Instability & Dislocations
The extensive range of motion of the glenohumeral joint requires that the glenoid (socket of the shoulder) is shallow. For the shoulder to remain stable, it relies on the labrum cartilage to deepen the glenoid, the ligaments and capsule to offer further stability and for the rotator cuff muscles to centre the humeral head in the glenoid.When the labrum and cartilage, and to a lesser extent the rotator cuff, are injured, shoulder stability can be reduced. When a shoulder dislocates, the structures that supported it in place are inevitably injured either in the form of stretching, but more commonly by tearing with or without stretching. It is common for the labrum to become detached from the glenoid (called a Bankart injury) occasionally with a degree of breaking (fracture) of the bone. Unfortunately, unlike some other joints, it is common for the injured structures to fail to heal in their original position, and therefore the shoulder can become unstable (chronic instability). Chronic instability is much more common in patients who dislocate their shoulder when young, especially in the late teenage years and early twenties. It can develop in older people, although it is less common. If your shoulder is unstable, you may experience symptoms such as your shoulder feeling like it is wobbly, or coming out of the joint throughout certain activities or positions of the shoulder, or it may actually dislocate during some activities. If the instability is minor, it is possible that all you will feel is pain and experience reduced function.
About your shoulders
How is shoulder instability treated?
After a first dislocation, it is most common to treat the shoulder with a sling for comfort and regain motion and function with exercises while monitoring the shoulder for improvement. Younger patients may have their arm placed in a special sling which rotates the arm externally; if put in the sling within a day after the injury. For teenagers, the best option is to surgically repair the shoulder shortly after injury, as the rate of re-dislocation is so very high. Patients who have been previously treated for a dislocation with rehabilitation and re-dislocate, or suffer from instability symptoms, will find it is best to repair the injured shoulder structures to reduce the future likelihood of instability. A small group of patients suffer from instability that occurs in more than one direction in the shoulder (multi-directional instability). This is uncommon, and treatment is highly individualised with physiotherapy being the mainstay, although surgery will be useful at times.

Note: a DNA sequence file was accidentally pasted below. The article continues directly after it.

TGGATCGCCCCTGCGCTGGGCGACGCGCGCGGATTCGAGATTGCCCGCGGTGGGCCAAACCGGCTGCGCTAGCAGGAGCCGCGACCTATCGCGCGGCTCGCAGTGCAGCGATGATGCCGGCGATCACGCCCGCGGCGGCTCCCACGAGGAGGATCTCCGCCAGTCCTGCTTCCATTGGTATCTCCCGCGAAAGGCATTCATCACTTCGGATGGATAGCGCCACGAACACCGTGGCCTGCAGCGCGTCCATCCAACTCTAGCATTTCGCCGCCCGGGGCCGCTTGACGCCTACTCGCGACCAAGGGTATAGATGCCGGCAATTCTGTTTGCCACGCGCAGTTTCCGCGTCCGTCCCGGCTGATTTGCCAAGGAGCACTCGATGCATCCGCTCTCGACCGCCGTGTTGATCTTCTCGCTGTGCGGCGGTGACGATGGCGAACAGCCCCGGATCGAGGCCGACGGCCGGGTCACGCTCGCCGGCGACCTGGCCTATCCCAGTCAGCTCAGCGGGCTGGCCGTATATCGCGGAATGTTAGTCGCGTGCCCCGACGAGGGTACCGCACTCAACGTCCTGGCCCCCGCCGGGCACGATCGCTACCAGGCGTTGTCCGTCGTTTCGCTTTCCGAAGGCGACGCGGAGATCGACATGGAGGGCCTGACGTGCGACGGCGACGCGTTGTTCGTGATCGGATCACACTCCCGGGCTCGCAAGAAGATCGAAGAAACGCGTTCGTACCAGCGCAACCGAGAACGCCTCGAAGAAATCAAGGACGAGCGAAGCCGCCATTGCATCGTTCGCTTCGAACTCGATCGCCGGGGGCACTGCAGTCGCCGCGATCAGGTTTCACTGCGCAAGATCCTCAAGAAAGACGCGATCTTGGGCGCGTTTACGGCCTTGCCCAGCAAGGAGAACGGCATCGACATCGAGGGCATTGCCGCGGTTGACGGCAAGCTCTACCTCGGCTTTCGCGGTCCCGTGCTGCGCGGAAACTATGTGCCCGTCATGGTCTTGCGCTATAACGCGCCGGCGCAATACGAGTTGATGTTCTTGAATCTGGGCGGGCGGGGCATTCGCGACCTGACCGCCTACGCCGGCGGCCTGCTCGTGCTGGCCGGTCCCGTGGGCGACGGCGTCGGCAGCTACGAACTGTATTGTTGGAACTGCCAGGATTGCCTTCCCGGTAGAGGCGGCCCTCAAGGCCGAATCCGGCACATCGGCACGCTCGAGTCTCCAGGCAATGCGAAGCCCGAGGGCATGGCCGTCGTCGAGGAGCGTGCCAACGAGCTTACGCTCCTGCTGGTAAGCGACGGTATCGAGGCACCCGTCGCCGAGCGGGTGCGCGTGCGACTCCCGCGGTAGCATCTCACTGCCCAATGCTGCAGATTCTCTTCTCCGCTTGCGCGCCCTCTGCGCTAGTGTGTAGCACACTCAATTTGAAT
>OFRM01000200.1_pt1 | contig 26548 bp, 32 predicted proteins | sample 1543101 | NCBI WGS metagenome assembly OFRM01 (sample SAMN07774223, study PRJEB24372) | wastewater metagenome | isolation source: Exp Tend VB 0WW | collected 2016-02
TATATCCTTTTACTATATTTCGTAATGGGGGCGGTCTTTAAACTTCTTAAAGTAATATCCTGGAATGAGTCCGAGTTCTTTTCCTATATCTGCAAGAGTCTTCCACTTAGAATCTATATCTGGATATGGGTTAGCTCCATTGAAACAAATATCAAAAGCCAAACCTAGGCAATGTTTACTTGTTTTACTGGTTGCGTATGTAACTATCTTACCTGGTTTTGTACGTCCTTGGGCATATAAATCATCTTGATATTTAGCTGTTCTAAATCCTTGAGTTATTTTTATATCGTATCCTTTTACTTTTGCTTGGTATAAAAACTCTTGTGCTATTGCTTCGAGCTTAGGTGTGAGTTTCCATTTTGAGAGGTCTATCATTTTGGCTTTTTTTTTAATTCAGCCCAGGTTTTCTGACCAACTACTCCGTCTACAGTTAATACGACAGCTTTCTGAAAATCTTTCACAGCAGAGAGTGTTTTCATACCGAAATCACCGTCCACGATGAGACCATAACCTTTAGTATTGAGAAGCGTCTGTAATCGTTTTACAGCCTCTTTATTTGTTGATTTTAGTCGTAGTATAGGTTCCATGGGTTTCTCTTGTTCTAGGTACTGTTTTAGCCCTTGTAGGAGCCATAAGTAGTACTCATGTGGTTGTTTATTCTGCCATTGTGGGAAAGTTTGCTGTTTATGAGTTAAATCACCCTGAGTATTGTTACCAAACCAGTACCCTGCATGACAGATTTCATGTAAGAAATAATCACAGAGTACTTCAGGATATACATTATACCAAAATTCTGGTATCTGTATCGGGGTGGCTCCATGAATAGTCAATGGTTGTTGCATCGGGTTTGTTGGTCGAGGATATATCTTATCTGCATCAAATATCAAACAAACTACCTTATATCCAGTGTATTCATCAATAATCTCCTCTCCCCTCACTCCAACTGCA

Surgical treatment is carried out under general anaesthetic and usually consists of repairing the injured structures back to their normal position and function as much as is possible. As a rule, this is undertaken arthroscopically, with two to four small incisions. The labrum is reattached to the glenoid using sutures in the labrum which attach to small plastic or absorbable anchors placed into the glenoid. If patients have lost bone from the front of the glenoid due to injury or from prior surgery that has been undertaken, a different operation called a Laterjet procedure might be carried out. In this procedure, a portion of the coracoid process of the scapula bone (shoulder blade) with its attached tendons is removed and screwed into place at the front of the glenoid to prevent the shoulder dislocating forwards.
Arthroscopic Labral Repair – Post-Operative Care
A sling is used following the operation for 4-6 weeks. For the first two weeks, most functions of the affected limb are restricted further by discomfort. I usually request a physiotherapist see you before admission to hospital, and/ or before discharge. From four weeks after the operation, it is possible to remove the sling and use your shoulder for light tasks, but heavy tasks must be avoided until 12 weeks after surgery. Returning to sport will depend upon your sport(s) and the level at which you participate, but in particular it is often required to avoid collision sports for up to 9 months following surgery. You will be unable to drive for at least the first four weeks. This is to prevent injury to your repair site. Before you attempt to drive, you must gain sufficient comfort and upper limb control to drive safely under all conditions, and manage whatever events occur while driving. In practice, this usually takes at least six weeks after surgery and often considerably longer. It will be your decision when to return to driving, but you must have confidence that you are sufficiently capable of safe driving before you do so. No heavy activities are allowed until at least 12 weeks following your operation, even if your shoulder feels comfortable and has enough strength to do so. You will require either no sutures or they will be absorbable. Some sutures may be internal and some external, but your wounds can be washed and moisturised from 10 days after your operation, and no dressings are required after this point. We have an aftercare video on our website which may assist with the removal of dressings, and a discussion of surgical risks in which Mr Jarrett would request you to read before your operation.